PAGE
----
Saturday, September 7, 2013

Darwin loved a Liar

Survival can become a challenging task in the wild – especially if you’re smaller or slower than your predators. This is why many animal species have developed different ways to camouflage themselves throughout the course of evolution. Ways to camouflage differ, but blending in with the environment is the most common approach.
Natural selection plays its part here as well: as the way in which an animal camouflages itself is determined genetically, every new generation adapts to its surroundings better. The most common example is a chameleon, although some furry animals and birds may lose their feathers and fur completely and replace it with a new one for a new season.
Liars survive.
Surprisingly, sometimes the best way to camouflage oneself is to stick with the herd: for example, when a lion walks by a bunch of zebras, it only sees a big striped mass. Some fish that are covered in bright vertical stripes might also be clearly visible when alone, but if a large group of them swims by, a predator will see an unidentified colored blob. 

Liars working in teams tend to survive even better.
The term stalking horse originally derived from the practice of hunting, particularly of wildfowl. Hunters noticed that many birds would flee immediately on the approach of humans, but would tolerate the close presence of animals such as horses and cattle.
Hunters would therefore slowly approach their quarry by walking alongside their horses, keeping their upper bodies out of sight until the prey was within firing range. Animals trained for this purpose were called stalking horses. An example of the practice figures in the 1972 film Jeremiah Johnson, when Johnson and Chris Lapp ("Bear Claw") are hunting elk in the Rockies:
Jeremiah: Wind's right, but he'll just run soon as we step out of these trees.
Bear Claw: Trick to it. Walk out on this side of your horse.
Jeremiah: What if he sees our feet?
Bear Claw: Elk don't know how many feet a horse has!

History proves that liars (people pretending to be what they are not) tend to be successful and are survivors.

The Trojan Horse is a tale from the Trojan War about the subterfuge that the Greeks used to enter the city of Troy and end the conflict. In the canonical version, after a fruitless 10-year siege, the Greeks constructed a huge wooden horse, and hid a select force of men inside. The Greeks pretended to sail away, and the Trojans pulled the horse into their city as a victory trophy. That night the Greek force crept out of the horse and opened the gates for the rest of the Greek army, which had sailed back under cover of night. The Greeks entered and destroyed the city of Troy, decisively ending the war. Today, "Trojan Horse" has come to mean any trick or stratagem that causes a target to invite a foe into a securely protected bastion or space. It is also associated with "malware" computer programs presented as useful or harmless to induce the user to install and run them.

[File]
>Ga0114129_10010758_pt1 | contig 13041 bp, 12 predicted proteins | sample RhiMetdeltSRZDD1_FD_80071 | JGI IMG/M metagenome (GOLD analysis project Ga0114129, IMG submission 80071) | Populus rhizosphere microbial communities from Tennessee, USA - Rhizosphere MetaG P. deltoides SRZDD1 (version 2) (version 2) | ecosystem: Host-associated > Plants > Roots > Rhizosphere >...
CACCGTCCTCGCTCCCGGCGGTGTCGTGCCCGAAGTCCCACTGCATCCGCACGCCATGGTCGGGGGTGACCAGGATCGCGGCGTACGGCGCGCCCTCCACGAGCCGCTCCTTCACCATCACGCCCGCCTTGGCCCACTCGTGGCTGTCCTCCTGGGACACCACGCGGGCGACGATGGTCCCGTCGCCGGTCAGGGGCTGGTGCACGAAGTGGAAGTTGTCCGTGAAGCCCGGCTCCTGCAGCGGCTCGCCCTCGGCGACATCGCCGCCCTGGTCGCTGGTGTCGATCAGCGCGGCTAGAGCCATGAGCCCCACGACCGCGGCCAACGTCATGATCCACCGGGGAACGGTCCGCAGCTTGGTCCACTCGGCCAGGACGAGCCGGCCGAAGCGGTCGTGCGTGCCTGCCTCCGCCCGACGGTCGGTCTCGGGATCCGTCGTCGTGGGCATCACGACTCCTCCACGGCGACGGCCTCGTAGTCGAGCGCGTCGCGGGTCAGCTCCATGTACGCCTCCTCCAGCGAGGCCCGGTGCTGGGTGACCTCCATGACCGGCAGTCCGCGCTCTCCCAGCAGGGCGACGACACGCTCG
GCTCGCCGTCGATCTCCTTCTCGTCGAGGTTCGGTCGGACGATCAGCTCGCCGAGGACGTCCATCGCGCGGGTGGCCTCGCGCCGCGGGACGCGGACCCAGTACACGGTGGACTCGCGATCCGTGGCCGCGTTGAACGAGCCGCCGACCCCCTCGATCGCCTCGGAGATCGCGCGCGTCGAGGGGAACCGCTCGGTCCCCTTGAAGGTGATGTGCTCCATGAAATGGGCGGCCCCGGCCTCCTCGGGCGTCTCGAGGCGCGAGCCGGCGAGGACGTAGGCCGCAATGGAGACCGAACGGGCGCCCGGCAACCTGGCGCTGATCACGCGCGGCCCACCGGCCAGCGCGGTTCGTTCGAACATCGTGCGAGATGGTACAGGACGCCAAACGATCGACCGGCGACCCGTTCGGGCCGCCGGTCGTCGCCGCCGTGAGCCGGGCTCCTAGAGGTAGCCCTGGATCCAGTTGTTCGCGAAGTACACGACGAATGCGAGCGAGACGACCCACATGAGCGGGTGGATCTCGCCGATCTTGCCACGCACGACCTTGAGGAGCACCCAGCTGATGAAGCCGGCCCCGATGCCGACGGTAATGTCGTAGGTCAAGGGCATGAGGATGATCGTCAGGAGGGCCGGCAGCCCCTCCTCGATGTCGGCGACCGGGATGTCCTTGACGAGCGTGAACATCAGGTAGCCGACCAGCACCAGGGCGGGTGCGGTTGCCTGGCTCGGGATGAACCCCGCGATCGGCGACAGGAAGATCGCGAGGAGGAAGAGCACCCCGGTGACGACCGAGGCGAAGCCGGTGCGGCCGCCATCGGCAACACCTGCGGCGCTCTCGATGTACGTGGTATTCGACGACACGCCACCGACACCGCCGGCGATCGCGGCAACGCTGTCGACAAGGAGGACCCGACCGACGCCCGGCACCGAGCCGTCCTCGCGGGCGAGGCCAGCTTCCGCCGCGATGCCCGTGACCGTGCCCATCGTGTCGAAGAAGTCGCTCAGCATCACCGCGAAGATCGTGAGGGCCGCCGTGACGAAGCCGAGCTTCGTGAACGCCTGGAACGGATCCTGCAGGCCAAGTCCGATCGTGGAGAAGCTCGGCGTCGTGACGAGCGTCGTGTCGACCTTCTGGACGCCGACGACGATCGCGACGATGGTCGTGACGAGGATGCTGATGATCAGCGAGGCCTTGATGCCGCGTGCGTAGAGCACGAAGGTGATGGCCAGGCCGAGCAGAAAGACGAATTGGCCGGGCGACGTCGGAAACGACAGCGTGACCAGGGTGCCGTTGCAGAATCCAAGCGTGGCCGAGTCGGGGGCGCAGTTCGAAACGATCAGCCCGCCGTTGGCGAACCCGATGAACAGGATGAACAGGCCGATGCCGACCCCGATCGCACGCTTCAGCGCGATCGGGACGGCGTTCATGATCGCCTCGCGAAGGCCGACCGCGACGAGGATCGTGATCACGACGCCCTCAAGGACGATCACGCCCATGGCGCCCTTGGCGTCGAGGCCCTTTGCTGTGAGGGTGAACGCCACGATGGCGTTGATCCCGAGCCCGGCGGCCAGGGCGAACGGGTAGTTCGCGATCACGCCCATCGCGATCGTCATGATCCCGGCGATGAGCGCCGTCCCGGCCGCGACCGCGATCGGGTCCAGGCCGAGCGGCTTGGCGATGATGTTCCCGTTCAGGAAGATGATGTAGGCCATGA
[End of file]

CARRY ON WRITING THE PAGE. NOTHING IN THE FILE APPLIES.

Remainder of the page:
History proves that deception and subterfuge works great in times of war (or peace)

Duck Dynasty is an American reality television series on A&E. It shows the lives of the Robertson family, who became wealthy from their family-operated business, Duck Commander, operated in West Monroe, Louisiana, which makes products for duck hunters, primarily the duck call named Duck Commander. The business began in a family shed, where Phil Robertson spent 25 years making duck calls from Louisiana cedar trees. His son Willie is now the CEO of the company. Think about it: their entire business model is a product that helps duck hunters to fool unsuspecting ducks.
What would Daffy Duck say to Elmer Fudd using a Duck Commander to get him to come in closer? Liar! You're not a female duck - you’re a hunter! Liar!

Lies. Deceit. Trickery. Subterfuge. Camouflage. These are the things that allow a species to survive, these are the things that cause armies to win battles, and these are the things that allow businesses to thrive and produce profits.
Why are we so surprised when we catch people in business being less than honest with the public? Why are we so surprised when athletes use banned substances (technology) to get a competitive edge? Cheaters never prosper - unless of course you believe in evolution. Natural selection is one of the cornerstones of modern biology, and it is based on rewarding the best tricksters.

Success through deception is not a human invention, we just got really good at it. 
The technology of today now makes telling whoppers easy as using photoshop. Facebook may have a billion users, and Twitter may be raking in the revenue. If you were to ask the next young, hip person you saw which social network they love most, odds are they’ll name Instagram.
Instagram is a free photo sharing application that allows users to take photos, apply a filter, and share it on the service or a variety of other social networking services, including Facebook, Twitter, Foursquare, Tumblr, Flickr, and Posterous. In homage to both the Kodak Instamatic and Polaroid cameras, Instagram confines photos into a square.
Did you catch that? The “hook” of Instagram is that it applies a filter. And what do filters do? Filters modify the appearance of something, in this case, modifying the original photo. Filters make fakes out of originals.
So, we should not be so surprised when we find out that things are not what they appear to be, especially in the world of business and technology. 

Deception and trickery has been going on all around us since the beginning of time. Both "Mother Nature" as well as society seem to openly reward the best liars.

And so does Wall Street.

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